Published: April 5, 2020
Some covid-related reader questions and comments SPR has received in recent weeks that may be of interest to a broader audience.
- “Did Sweden have an antibody seroprevalence of 40% by the end of December?” Sweden had a seroprevalence of about 5% by the end of April and about 15% by the end of December (based on comparative mortality data). The values in Stockholm were higher and the national values in young people may also have been higher, but the 40% value was based on non-representative blood donor data.
- “Was excess mortality in Sweden in 2020 one of the lowest in Europe?” Reports by the Oxford CEBM and by Reuters/Eurostat appeared to show this, but they were based on the 2015-2019 average mortality, which does not take into account the strongly decreasing mortality trend in Sweden (the CEBM acknowledges this issue). If calculated correctly, Swedish excess mortality in 2020 was close to the European average, as one would expect.
- “Professor Ioannidis showed the covid IFR is only 0.15%.” The Ioannidis value is the lower bound of the global average IFR. This value is not applicable to Western countries, not even if nursing homes are excluded (= IFR 0.3% to 0.6% in most Western countries).
- “Germany had a very low excess mortality in 2020 (<5%). Proof there is no pandemic?” German seroprevalence was only 5% by December, by far the lowest value among major Western countries. Germany had a very mild first wave and a rather mild second wave, so far.
- “The median age of covid deaths is close to life expectancy in most countries. Proof there is no pandemic?” Covid increases natural mortality proportionally per age group; overall, mortality is most closely comparable to medium influenza pandemics of the 20th century (e.g. 1936, 1951, 1957, 1968): lower for children and young adults, but higher for senior citizens.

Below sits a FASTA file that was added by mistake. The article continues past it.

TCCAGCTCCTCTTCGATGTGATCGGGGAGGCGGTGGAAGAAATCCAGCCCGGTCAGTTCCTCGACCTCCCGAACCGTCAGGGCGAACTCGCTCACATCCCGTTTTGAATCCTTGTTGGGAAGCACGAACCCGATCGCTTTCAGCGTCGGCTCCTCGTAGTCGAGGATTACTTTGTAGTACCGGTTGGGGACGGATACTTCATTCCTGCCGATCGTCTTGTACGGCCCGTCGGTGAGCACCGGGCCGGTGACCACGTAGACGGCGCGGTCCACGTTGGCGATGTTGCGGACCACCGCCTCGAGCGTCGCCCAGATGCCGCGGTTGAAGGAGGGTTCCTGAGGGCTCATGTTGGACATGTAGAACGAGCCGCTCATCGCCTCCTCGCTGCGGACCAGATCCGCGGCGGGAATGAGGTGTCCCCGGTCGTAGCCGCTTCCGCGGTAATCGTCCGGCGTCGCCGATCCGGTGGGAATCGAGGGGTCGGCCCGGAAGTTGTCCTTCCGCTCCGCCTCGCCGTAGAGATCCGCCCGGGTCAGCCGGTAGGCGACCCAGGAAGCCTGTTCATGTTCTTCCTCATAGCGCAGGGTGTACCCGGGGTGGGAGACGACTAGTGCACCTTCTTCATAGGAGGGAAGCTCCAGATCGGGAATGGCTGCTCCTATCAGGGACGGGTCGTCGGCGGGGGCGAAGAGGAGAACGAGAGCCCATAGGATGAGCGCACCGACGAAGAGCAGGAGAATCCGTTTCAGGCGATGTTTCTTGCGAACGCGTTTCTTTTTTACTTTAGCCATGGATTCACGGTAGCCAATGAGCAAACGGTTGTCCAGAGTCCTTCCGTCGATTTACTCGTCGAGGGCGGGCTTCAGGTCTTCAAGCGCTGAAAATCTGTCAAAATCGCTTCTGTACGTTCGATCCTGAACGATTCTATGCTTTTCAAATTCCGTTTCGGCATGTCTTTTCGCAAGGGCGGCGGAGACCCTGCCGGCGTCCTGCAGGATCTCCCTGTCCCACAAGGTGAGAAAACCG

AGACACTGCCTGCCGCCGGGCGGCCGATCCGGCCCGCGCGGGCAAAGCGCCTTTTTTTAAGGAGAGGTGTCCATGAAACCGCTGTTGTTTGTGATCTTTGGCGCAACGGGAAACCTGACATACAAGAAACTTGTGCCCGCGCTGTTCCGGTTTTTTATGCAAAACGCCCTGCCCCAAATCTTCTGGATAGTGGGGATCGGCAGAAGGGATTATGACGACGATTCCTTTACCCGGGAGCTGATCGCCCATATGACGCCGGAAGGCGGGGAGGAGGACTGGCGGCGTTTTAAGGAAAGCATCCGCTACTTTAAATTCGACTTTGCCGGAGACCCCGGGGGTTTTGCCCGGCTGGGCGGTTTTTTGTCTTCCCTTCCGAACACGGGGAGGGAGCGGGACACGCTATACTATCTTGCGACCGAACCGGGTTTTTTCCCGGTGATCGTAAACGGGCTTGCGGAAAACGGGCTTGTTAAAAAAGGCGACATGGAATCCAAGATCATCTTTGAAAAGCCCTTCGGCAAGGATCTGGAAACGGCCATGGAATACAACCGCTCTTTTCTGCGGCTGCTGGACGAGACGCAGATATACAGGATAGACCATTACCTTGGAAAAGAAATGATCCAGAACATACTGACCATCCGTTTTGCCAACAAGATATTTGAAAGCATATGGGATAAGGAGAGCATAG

- “Isn’t ‘long covid’ just a vastly exaggerated myth?” According to the latest British ONS survey, close to 14% of PCR-confirmed people (hospitalization rate 8%) reported symptoms lasting longer than three months (compared to 2% in the control group), of which about 60% reported “some limitation” and close to 20% “strong limitation” to their day-to-day activities.
- “Hasn’t the flu been relabeled as covid?” The flu has not been relabeled as covid, but has been temporarily displaced by the novel coronavirus. This effect is well known but poorly understood.
- “Is early treatment really necessary and effective?” In high-risk patients, early treatment is very important and effective. Even monoclonal antibodies failed in late treatment, but proved very effective in early treatment. Early treatment is intended to inhibit viral replication and avoid disease progression, most notably autoimmune hyperinflammation and thromboembolism.
- “Aren’t PCR tests just producing a ‘casedemic’?” PCR tests are highly specific, as data from New Zealand and Australia shows. The problem in high-prevalence countries is lab contamination and high-CT post-infectious positives, which produce a casedemic on top of the pandemic. Overall, there is no correlation between the PCR testing rate and mortality.
- “Which are the worst affected regions?” In terms of prevalence and mortality, the worst affected region is Latin America, followed by Russia and South Africa, the USA and Europe, Arab countries, India and some Asian countries, and finally some low-covid islands and Black Africa. Proactive lockdowns in support of early border controls may have worked in a few countries (most of them islands), but reactive lockdowns had no discernible impact on mortality.
- “Did Asian countries have pre-existing immunity?” Infection rates have been quite high in many Asian countries, including India, Bangladesh, Indonesia, the Philippines, Malaysia, Myanmar, and most recently Papua New Guinea. Only some (quasi) islands, the Mekong countries (Thailand, Vietnam, Cambodia, Laos), and China managed to keep infection rates very low.
- “Did China stage its lockdown to fool the West into self-destruction, while the virus is already endemic in China?” Chinese lockdowns are very real and very extreme. Chinese antibody studies have shown that infection prevalence is very low in most regions, but there are still limited new outbreaks in several regions.